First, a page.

Where affiliate marketing sits within the wider digital mix

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In his chapter for The Awin Report 2019, Seán Mahon from Equator shares how to secure affiliate marketing as an integral part of the wider digital mix.

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Any digital marketer who has been in the game for a minute will be familiar with the tried and tested conversion funnel that has appeared in many a PowerPoint deck over the years.

Affectionately referred to as the ‘conversion toilet’ among my peers, the diagram posits that the likes of display sit at the far end of the funnel generating awareness, whereas affiliates tend to sit way down the other end, just before a customer initiates a purchase or action.

You could argue that such an oversimplification of the various channels has caused more harm for both than good over the years. Affiliates in particular tend to get painted as the bad guys in this scenario, jumping out last minute like digital highwaymen, ready to steal the limelight and reward from other channels.

Of course, if you’ve been to any affiliate conference over the last decade or so then you’ll know there are literally hundreds of companies out there who will sell you the ideal attribution solution to combat this situation. But rather than focus on the granularities of what each channel does at each stage prior to conversion, I will instead focus on the evolved role of affiliate marketing in the wider digital mix.

When former ASOS chief executive Nick Robertson infamously made his ‘grubby little affiliates’ comment back in 2007, it betrayed an ignorance of the channel that I would argue still exists to this day. “...but aren’t affiliates just all cashback and voucher code sites???” is an exasperated cry that can still be heard in boardrooms up and down the country. For those of us who work in the industry, this may be cause to collectively roll our eyes. However, I believe it is our duty to educate such misinformed views and demonstrate the importance of the channel within a wider context.

Over the years, I believe this has been the key aspect sorely lacking from the conversation. You could argue that intentionally muddying the waters and obscuring data had been a rewarding approach up until a point for a lot of people involved in digital marketing.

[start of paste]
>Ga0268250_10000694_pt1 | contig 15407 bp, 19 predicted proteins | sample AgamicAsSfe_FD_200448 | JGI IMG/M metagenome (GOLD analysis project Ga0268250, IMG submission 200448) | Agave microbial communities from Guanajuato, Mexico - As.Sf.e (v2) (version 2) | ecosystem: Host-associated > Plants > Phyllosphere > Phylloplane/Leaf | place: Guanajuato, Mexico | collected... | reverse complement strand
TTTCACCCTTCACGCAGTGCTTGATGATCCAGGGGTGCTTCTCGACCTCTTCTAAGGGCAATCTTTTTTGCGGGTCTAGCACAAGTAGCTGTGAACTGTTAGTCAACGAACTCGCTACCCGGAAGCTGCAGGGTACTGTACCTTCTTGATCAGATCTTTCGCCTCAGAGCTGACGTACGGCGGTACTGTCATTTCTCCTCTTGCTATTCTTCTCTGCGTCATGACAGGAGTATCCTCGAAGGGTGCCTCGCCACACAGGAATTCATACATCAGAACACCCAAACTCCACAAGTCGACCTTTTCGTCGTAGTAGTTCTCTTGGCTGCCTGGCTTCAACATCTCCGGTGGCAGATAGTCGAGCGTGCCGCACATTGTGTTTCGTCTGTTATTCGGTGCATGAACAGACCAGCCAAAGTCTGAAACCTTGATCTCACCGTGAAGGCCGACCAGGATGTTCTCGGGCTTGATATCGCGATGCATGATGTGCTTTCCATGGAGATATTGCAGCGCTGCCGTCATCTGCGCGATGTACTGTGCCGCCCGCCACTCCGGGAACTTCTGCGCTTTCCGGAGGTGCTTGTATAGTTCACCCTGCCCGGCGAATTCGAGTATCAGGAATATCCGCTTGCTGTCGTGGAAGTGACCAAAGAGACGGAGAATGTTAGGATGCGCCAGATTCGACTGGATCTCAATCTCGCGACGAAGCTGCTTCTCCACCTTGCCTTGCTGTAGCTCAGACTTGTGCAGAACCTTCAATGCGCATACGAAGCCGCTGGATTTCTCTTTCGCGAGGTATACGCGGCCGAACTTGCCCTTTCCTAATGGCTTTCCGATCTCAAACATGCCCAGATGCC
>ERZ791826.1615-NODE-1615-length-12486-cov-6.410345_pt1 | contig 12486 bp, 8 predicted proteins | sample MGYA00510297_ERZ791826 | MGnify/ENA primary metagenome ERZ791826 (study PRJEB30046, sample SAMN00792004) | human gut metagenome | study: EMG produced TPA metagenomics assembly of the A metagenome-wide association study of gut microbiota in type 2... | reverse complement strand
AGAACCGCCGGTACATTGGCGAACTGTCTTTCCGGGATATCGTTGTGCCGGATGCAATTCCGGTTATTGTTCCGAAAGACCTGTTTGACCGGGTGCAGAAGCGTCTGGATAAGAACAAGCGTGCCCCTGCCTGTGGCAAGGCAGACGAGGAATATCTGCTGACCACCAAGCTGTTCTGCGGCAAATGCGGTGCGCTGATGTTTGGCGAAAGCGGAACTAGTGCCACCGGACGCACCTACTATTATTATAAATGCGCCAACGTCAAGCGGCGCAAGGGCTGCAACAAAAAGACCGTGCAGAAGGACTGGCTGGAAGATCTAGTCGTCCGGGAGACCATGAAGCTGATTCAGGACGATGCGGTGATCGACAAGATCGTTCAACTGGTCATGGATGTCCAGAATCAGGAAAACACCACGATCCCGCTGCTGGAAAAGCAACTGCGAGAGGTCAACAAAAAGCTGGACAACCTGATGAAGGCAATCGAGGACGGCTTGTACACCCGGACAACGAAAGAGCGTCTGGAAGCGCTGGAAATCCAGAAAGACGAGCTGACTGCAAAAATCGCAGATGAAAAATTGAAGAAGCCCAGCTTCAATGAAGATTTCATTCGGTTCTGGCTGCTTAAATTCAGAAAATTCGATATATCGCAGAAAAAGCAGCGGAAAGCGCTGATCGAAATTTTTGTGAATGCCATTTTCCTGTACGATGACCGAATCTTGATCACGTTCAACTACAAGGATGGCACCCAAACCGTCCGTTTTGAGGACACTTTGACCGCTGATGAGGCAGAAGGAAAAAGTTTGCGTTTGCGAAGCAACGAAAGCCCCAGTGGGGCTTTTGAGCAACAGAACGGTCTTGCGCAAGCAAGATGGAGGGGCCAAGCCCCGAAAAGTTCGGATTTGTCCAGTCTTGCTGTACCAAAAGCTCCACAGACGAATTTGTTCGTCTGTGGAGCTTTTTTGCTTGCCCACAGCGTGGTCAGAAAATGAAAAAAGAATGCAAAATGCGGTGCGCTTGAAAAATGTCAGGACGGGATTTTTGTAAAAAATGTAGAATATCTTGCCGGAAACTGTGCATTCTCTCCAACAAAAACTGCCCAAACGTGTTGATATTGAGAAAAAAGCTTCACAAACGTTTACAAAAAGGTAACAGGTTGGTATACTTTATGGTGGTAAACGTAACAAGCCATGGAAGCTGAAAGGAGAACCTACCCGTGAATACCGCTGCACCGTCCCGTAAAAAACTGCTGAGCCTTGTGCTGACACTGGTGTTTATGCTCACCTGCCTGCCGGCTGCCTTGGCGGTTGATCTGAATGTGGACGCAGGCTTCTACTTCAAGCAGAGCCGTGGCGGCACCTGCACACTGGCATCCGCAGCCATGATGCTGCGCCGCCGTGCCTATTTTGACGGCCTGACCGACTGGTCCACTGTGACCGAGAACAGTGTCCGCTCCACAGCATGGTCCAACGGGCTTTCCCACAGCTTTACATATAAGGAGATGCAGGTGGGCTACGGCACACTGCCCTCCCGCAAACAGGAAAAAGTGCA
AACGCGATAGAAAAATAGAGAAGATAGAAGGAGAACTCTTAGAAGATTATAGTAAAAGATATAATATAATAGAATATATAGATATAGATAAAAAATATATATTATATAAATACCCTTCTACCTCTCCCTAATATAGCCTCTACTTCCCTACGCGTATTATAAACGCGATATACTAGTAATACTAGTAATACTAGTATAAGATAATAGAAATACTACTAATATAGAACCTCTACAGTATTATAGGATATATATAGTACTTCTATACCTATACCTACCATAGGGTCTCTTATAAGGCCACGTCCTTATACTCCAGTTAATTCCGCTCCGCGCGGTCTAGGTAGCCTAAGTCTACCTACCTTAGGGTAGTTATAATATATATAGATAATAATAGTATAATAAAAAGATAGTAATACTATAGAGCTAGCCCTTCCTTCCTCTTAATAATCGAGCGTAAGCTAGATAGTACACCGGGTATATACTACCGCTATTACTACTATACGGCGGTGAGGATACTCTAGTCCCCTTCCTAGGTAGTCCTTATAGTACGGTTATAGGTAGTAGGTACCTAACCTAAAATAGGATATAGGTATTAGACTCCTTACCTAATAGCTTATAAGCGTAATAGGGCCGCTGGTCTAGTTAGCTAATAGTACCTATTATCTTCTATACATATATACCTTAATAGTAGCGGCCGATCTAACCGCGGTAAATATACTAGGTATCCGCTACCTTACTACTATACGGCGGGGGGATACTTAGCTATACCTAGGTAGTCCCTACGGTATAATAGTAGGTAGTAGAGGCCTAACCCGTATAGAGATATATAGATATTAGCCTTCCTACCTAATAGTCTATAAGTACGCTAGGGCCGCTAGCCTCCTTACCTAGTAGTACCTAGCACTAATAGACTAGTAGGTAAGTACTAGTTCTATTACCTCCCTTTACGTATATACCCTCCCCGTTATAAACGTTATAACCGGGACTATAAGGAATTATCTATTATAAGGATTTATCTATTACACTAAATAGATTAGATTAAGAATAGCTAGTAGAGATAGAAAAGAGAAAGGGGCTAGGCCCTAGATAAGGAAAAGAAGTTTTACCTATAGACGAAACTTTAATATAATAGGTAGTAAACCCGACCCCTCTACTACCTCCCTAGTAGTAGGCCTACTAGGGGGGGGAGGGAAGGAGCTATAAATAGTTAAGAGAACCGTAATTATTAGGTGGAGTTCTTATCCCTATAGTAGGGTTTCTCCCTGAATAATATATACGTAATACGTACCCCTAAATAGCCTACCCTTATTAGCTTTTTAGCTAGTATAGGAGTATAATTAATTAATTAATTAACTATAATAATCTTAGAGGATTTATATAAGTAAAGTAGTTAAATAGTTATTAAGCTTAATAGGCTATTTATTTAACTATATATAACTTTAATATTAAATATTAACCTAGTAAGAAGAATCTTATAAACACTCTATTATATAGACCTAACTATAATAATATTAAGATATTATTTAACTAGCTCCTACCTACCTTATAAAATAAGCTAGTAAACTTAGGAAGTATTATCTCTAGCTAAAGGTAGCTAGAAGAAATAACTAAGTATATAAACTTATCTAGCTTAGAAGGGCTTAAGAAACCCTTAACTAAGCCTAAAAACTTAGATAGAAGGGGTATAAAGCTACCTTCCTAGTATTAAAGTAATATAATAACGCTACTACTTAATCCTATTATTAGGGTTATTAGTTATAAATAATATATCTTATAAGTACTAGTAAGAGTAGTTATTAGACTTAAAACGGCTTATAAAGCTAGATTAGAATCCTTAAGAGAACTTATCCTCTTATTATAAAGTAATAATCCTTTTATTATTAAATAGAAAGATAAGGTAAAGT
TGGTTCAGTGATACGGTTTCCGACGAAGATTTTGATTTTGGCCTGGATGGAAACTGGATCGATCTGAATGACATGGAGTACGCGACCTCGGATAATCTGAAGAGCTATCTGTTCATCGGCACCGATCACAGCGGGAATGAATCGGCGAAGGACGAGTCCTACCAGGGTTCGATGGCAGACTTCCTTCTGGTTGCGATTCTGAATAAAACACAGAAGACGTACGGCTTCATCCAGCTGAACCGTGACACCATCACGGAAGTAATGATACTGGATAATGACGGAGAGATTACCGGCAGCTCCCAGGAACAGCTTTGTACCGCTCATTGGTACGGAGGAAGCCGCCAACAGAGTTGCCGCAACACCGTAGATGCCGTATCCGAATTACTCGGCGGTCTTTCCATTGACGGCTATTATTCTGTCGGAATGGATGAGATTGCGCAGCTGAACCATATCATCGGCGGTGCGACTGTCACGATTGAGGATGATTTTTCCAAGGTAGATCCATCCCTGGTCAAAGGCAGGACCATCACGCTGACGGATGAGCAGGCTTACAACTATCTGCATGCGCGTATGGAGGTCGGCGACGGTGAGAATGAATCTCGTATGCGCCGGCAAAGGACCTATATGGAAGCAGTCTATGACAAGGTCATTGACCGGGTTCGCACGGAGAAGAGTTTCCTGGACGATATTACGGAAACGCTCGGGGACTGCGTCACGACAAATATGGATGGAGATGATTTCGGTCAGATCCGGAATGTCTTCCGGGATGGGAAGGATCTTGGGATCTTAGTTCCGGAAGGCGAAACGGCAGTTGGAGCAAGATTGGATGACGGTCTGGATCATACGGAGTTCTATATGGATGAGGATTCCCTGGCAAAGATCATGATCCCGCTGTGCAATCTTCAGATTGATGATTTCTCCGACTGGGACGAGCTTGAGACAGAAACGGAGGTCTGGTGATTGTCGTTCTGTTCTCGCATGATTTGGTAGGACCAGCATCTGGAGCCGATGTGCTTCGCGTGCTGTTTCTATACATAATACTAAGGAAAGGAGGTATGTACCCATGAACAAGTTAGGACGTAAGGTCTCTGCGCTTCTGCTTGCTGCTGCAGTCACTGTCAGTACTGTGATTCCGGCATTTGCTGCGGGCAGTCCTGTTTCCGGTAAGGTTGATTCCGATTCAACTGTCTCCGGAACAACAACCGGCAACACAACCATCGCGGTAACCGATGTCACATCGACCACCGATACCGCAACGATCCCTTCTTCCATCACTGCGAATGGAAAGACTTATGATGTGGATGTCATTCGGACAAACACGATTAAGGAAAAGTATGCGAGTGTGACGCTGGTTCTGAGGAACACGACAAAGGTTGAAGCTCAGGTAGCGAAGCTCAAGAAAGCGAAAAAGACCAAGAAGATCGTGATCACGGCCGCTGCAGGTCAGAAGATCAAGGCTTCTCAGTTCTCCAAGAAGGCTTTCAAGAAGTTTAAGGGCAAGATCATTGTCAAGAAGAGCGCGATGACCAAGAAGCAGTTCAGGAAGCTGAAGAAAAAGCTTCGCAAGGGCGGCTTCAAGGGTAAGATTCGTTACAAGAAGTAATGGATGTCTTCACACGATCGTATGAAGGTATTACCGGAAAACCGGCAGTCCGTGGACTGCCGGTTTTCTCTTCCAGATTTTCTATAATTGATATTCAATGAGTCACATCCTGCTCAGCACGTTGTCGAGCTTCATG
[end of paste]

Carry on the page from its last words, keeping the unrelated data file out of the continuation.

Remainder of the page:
You need only look at the recent ad fraud scandals, or dubious actions perpetrated by the likes of Facebook for evidence of this. That’s why at Equator we looked to restructure our digital marketing team to combat such misinformation. The way I see it, our clients spend X and get Y. The Y that is in their cash registers when all is said and done does not change regardless of assisted sales, or whatever attribution method we adopt.

Not to diminish the importance of understanding the interplay between channels, but we have to be realistic too. If we are reporting into a client team made up of finance, marketing and/or revenue-focused team members, we need to speak in clear terms that everyone understands. Intentionally confusing the matter, or trying to obscure the data, benefits no one in this situation.

In an effort to tackle this, we set about restructuring our digital marketing team as follows:

  1. Search (SEO, PPC)
  2. Digital Media (Display, Email, Social)
  3. Partnerships (Affiliates, Lead Generation, Outreach)

Rather than allow channels to exist in silos or group them by association within the outdated conversion funnel, we sought to bring together teams based on their complementary purposes.

Whether it is to own the search landscape, raise the profile of our clients, or build relationships on their part, each of the teams at Equator has a defined purpose. This restructuring has helped immensely for our clients as it not only clarifies our intent and purpose, but also demonstrates how flexible the channels can be when you take them out of their silos or any previously associated place our clients may have held them to on the path to conversion.

Take, for example, the Partnerships team. Traditionally, Outreach existed as an extension of our SEO team. However, through closer working with my Affiliates team, we identified a commonality in skillsets and approaches. How the Outreach team built relationships with sites in order to pursue their link-building activity, was all too similar in approach to how my team forges relationships with prospective publishers.